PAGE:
The goal of my thesis project is to dissect the direct effects of MYC dysregulation, mediated by different types of genetic lesions found in human cancer, on the regulation of hematopoiesis. Alterations of the MYC locus are commonly found in multiple malignancies in the form of translocations, amplifications and mutations. Most of these genetic alterations are believed to result in dysregulated MYC protein expression. However, amplified and mutated MYC loci typically maintain all local cis-regulatory elements, while translocated MYC loci lose them upon juxtaposition to heterologous regulatory regions and are therefore expected to be unresponsive to external cell arrest signals, in contrast to amplified or mutated loci. Altered MYC expression during developmental processes has been shown to result in abnormal cellular proliferation and differentiation, effects with direct relevance to oncogenesis.! MYC overexpression has also been shown to result in aberrant patterns of DNA binding referred to as ?enhancer invasion?, whereby excess MYC binds to active gene regulatory enhancers. Enhancers are transcriptional regulatory regions critical for the control of development and cell fate transitions and altered enhancer regulation has recently been proposed as a potential oncogenic mechanism. While the functional consequences of MYC binding to active enhancers are unclear, altered enhancer activity could represent a mechanism by which MYC dysregulation translates into biological effects relevant for cancer pathogenesis. MYC expression is tightly regulated in hematopoietic cells, and its overexpression has been shown to disrupt normal hematopoiesis in mice. I hypothesize that the genomic context underlying MYC dysregulation (translocation, amplification or mutation) influences the occurrence of enhancer invasion events, which can in turn alter enhancer function and disrupt cell differentiation during hematopoiesis, contributing to oncogenic transformation. In order to functionally dissect the direct effects of MYC dysregulation driven by different genetic mechanisms on enhancer regulation during human hematopoiesis, I aim to: (1) develop novel models of conditional MYC dysregulation during human Embryonic Stem Cell (hESC)-derived hematopoiesis, and (2) characterize MYC promiscuous enhancer binding and its functional consequences during hematopoietic differentiation. This project aims to analyze for the first time the functional differences between different modes of MYC dysregulation (amplification, translocation, and mutation) by utilizing cutting edge technologies, such as human pluripotent stem cells and CRISPR/Cas9 genome editing, to generate highly innovative models of these 3 forms of MYC dysregulation. Furthermore, this work will characterize for the first time in detail MYC binding at enhancers under different genetic modes of MYC dysregulation, and the biological consequences of this phenomenon during hematopoiesis.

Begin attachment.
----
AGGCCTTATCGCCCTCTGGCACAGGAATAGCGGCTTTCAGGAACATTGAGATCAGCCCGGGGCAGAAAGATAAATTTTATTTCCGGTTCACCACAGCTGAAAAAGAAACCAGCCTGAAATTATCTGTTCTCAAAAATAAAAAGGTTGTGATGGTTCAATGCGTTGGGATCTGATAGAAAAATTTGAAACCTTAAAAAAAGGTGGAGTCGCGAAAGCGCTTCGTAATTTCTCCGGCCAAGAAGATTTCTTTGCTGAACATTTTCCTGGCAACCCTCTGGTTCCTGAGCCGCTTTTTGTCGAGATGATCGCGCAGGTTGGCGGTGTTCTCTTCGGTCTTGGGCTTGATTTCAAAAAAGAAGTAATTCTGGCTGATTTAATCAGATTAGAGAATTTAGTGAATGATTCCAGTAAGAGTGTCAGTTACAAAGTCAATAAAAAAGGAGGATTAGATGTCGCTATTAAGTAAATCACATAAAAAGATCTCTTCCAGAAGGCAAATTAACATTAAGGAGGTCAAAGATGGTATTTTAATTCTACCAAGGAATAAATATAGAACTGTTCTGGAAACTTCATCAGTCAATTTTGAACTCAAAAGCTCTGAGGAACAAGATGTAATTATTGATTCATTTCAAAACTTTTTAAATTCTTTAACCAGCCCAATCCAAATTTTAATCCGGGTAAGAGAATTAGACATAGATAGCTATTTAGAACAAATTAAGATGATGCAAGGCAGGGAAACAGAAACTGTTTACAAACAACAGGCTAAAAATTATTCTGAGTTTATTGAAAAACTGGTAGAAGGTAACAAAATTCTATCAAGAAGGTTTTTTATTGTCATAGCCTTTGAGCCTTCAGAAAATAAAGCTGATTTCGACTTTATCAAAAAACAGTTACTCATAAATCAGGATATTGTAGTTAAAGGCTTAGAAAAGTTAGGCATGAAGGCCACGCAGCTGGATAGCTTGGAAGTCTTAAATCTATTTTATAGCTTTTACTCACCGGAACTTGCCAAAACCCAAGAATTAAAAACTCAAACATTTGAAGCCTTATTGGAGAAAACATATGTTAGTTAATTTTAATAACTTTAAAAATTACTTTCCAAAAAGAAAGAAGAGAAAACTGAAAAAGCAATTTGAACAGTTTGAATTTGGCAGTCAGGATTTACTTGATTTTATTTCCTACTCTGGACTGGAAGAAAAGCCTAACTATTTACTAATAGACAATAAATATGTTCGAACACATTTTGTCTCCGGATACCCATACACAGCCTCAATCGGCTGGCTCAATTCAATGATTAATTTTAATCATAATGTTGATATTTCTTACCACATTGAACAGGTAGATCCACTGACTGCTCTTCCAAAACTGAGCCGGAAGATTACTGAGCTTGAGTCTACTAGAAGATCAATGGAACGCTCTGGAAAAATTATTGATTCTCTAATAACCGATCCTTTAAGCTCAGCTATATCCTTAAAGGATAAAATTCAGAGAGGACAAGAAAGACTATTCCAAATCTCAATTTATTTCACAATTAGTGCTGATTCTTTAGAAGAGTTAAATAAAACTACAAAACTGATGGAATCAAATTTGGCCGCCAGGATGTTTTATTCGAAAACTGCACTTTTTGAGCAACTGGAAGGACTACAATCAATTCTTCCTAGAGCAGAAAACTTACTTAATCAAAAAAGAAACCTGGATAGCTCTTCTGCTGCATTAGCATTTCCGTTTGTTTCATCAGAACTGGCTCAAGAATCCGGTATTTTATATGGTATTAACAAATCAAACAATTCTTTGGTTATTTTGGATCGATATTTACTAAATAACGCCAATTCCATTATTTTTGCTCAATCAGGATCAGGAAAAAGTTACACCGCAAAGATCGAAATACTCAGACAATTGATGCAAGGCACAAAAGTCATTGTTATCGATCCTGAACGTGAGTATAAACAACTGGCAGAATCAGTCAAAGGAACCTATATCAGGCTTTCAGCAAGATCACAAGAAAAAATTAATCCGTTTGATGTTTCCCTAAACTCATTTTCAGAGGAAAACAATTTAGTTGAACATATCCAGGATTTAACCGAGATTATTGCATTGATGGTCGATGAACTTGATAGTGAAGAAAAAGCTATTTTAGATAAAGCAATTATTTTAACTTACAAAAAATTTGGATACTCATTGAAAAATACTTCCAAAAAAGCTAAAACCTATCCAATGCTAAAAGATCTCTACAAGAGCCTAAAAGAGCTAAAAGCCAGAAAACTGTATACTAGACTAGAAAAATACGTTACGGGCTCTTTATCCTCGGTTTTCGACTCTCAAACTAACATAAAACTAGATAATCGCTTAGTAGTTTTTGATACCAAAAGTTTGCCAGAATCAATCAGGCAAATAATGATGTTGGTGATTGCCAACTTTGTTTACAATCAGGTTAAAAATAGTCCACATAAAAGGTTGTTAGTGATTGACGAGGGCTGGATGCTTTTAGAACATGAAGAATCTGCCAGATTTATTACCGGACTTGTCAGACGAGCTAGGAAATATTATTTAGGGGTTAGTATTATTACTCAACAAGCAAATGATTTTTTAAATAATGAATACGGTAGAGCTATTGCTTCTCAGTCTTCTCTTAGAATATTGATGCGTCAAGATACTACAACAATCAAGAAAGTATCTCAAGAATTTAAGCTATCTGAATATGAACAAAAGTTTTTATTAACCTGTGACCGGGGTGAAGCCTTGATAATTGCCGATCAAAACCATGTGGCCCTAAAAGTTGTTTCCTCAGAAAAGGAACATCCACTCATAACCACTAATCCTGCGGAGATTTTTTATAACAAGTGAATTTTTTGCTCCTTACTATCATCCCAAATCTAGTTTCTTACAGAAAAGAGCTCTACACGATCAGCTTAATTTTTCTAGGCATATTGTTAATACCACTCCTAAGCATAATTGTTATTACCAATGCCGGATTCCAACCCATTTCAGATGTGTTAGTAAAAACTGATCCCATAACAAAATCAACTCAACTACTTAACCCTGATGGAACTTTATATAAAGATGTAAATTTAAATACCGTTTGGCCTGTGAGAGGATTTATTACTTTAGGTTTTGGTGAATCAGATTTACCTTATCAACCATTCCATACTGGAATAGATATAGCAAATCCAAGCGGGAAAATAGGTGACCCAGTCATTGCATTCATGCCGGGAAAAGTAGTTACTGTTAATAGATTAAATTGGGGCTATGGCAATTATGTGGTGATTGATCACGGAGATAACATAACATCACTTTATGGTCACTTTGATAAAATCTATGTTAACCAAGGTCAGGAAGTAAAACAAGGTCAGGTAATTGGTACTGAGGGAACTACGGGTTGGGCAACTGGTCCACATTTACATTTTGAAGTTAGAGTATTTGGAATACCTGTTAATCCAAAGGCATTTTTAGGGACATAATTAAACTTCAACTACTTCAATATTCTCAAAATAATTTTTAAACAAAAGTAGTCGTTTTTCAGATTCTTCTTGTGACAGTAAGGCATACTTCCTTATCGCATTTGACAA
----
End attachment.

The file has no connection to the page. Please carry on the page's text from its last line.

Public Health Relevance

This project will analyze the disruption of gene regulation caused by MYC during hematopoiesis by generating generate novel models of MYC dysregulation by diverse genetic mechanisms frequently found in cancer, using human pluripotent stem cells and genome editing tools. These studies will elucidate the molecular and functional consequences of MYC dysregulation and specifically determine the biological significance of enhancer dysregulation as a novel pathogenic mechanism of MYC-dependent oncogenesis, which can offer the opportunity to design alternative therapeutic strategies. Given the prevalence of MYC dysregulation in cancer, these studies are expected to have a wide impact in the management of cancer patients.

National Institute of Health (NIH)
National Heart, Lung, and Blood Institute (NHLBI)
Predoctoral Individual National Research Service Award (F31)
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Special Emphasis Panel (ZRG1)
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Mondoro, Traci
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Icahn School of Medicine at Mount Sinai
Internal Medicine/Medicine
Schools of Medicine
New York
United States
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